Denial Is an Ugly Word

I sat in the parking lot of my pediatrician’s office considering what I had just been told.  I silently started counting off the number of medical devices that have been prescribed to my children:

  1. The dreaded c-pap machine for my son’s sleep apnea.
  2. The nebulizer to treat the twins (and myself) for asthma.
  3. A stethoscope that I acquired after my son’s bout with Respiratory Syncytial Virus (RSV).
  4. An ophthalmoscope – don’t ask how I ended up with one of those.
  5. 3 sets of crutches.
  6. A wheelchair.
  7. A hearing aid to combat my son’s tinnitus.
  8. A blood pressure monitor to keep an eye on my blood pressure.

What is wrong with me?  Why am I not willing to look at the situation for what it is?  I own enough medical equipment to start my own small pediatric practice.  I have medically complex children.  Not one, but two!  And one who has serious mobility issues at times.

I sat there blotting my tears away, and trying to convince myself that marking the box “Permanent Disability” didn’t mean that I was giving something up.  Marking that box would mean accepting a truth that everyone can see, but that I was unwilling to admit to.

After much self-talk, coaxing and cajoling, I eventually resolved myself to checking off that dreaded box.

I unfolded the application for the handicapped parking permit and saw that the pediatrician had already checked off that box.  I silently thanked her and drove to get our new permanent handicapped parking permit.

Who me? In Denial? Nah

Several weeks ago I needed to renew the temporary handicapped parking permit I acquired for my daughter.  Because it is a temporary permit, we have to get it renewed every  six months.

I have been renewing the permit, every six months for the past 4 years.

The day after her 11th surgical procedure on her leg, she was back to using her wheelchair.  I knew her wheelchair use would be temporary and transient.  She would be using it for about a week or two, until she could bear weight on it again.  I reached for the handicapped parking permit only to realize that it had expired two months earlier.  We seldom use it, only when she is in too much pain to walk.  So there it sat in my glove box, expired, for over two months.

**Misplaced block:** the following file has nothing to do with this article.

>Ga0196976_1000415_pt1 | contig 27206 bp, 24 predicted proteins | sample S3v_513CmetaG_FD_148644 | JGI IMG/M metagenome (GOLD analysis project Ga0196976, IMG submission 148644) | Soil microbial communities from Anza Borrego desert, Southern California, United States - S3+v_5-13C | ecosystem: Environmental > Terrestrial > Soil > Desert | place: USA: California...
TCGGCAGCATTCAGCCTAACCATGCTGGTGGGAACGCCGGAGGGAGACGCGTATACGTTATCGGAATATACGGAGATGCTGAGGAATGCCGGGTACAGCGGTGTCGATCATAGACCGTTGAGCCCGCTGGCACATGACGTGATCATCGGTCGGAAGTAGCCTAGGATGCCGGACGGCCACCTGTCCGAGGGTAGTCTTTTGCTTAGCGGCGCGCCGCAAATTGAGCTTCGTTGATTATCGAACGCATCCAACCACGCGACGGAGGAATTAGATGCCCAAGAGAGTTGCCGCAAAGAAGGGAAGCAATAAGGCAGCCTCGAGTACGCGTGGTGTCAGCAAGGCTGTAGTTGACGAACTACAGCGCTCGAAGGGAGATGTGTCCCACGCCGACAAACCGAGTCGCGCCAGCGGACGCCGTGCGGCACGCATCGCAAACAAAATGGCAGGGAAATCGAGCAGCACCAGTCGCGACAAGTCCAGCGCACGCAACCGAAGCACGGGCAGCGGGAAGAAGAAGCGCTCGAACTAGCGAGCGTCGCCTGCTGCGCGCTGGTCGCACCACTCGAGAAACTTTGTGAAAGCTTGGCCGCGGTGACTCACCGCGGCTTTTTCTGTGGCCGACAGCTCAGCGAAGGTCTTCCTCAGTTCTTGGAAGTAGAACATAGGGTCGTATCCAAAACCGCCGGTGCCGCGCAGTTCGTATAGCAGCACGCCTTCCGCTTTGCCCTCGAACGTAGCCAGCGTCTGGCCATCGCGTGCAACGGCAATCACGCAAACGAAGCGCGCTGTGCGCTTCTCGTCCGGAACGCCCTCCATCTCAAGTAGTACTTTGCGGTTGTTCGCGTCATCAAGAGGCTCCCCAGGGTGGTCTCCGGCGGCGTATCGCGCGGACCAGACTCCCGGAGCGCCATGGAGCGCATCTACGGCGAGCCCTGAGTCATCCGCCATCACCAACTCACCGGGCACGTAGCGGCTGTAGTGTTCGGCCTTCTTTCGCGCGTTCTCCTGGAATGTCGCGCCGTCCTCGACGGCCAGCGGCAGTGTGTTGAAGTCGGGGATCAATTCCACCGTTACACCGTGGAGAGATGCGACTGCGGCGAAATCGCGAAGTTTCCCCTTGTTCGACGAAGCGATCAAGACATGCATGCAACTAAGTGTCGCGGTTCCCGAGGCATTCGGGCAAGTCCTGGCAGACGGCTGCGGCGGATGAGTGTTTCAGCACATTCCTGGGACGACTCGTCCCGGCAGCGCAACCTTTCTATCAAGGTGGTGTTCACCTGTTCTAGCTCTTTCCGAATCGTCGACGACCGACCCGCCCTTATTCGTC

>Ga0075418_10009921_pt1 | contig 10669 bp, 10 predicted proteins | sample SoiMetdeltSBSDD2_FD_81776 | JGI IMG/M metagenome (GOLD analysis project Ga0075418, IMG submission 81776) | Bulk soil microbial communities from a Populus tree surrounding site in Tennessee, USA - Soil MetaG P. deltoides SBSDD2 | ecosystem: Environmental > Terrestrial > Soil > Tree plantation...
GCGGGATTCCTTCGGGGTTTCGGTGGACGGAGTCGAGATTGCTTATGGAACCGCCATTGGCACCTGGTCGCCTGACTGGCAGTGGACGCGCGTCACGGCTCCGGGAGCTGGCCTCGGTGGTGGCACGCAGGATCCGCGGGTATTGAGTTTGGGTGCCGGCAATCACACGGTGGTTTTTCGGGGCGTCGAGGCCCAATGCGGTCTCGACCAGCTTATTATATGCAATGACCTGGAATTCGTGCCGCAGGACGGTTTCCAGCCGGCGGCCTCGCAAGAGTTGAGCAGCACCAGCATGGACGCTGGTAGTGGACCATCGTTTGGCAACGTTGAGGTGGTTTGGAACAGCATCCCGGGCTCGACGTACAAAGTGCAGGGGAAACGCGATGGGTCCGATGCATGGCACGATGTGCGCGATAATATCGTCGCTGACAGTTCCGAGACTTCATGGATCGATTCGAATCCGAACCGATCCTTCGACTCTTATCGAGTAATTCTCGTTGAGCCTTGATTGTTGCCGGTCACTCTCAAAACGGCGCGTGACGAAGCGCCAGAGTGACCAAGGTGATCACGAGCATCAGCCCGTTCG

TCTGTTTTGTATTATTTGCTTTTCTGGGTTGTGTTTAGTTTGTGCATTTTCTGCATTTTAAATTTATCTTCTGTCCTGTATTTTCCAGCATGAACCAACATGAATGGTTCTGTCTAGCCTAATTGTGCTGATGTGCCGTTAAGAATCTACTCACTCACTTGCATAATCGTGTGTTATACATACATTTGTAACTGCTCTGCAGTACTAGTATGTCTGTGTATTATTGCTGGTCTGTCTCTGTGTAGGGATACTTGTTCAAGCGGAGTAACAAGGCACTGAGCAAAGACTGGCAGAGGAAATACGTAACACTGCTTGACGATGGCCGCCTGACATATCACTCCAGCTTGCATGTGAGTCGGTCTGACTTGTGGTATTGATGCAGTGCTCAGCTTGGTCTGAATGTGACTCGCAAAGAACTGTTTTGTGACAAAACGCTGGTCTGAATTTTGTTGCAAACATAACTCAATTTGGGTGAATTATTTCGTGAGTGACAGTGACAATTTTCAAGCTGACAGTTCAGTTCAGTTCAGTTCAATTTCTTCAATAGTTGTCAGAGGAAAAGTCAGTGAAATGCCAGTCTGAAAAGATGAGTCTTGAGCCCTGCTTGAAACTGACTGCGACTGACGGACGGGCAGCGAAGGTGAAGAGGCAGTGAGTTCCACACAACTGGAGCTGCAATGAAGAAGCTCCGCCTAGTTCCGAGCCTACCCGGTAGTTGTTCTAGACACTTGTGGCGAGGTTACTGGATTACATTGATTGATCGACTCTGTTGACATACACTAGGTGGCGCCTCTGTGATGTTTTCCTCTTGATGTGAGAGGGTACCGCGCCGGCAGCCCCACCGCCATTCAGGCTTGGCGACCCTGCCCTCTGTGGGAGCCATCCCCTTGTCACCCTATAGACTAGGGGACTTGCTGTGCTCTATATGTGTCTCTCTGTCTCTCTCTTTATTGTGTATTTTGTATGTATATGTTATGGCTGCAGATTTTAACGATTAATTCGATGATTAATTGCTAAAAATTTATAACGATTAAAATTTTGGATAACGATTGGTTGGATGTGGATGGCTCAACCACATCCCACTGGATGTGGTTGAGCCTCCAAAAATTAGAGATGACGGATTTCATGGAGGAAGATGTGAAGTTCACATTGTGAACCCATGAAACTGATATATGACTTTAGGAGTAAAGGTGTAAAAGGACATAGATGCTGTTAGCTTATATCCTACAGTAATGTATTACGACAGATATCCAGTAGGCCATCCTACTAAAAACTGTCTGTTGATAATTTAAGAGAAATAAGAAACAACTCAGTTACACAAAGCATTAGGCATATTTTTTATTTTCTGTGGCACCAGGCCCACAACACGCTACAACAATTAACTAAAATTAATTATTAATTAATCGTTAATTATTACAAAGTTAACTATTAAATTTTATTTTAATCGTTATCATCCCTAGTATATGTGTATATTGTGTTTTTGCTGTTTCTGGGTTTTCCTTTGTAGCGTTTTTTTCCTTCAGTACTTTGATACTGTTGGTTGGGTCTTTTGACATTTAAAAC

Trying to be helpful, I presented the partially completed application to renew the permit to my daughter’s pediatrician.  I easily provided the basic stuff, name, address, patient information.

While reviewing Part 2 of the form “Medical Certification” the pediatrician asks me to spell out her diagnosis – Klippel-Trenaunay Syndrome.  The pediatrician asks me if we should be checking off TEMPORARY DISABILITY or PERMANENT DISABILITY.  Without hesitation I blurt “Temporary! Like always.”

The pediatrician asks, “Why do you keep torturing yourself like this?”

“Hmmm? What?”

“Well, every 6 months for the past 4 years you keep renewing the permit.  I thought your daughter’s condition is a lifelong condition.”

“Yes, it is, but she doesn’t need to use the permit everyday, just occasionally, on the days it’s too painful for her to walk far.”

“I understand, but if you mark off permanent the permit will be good for 5 years and you won’t need another medical certification when it’s time to renew.”

While tears burning my eyes, I fight back the tears and with a very tight voice firmly state “Yes, well, what you do not understand is that if you check off permanent, then…then…the truth is…I physically cannot bring myself to out a check mark in that box that says permanent.  My brain, heart and hand will not allow me to check off that box.  Because that would mean that I would be making an permanent admission, on a legal state form, something about my daughter needing handicapped parking privileges.  I will be saying it aloud.  And that is something that I cannot do.”

And then I couldn’t hold back the tears.

My pediatrician signed the document and handed it back to me.  Both boxes unchecked.  I was given one instruction.  To please photocopy it and return a copy to them for record keeping after I checked off the “appropriate” box.


Thanksgiving 2015

What are we most thankful for?

I am starting off my morning with this question in mind.  As I am going down the list of everything that I am thankful and grateful for, I am realizing that I celebrate Thanksgiving more than once a year.  Lately, I have been thankful on a daily basis.

Today I am thankful for the fact that my son’s recent hearing loss and development of tinnitus (permanent ringing in his ear) is limited to one ear.  I am grateful for the audiologist who helped secure a hearing aid to help him manage the tinnitus which has been very distracting and upsetting for him.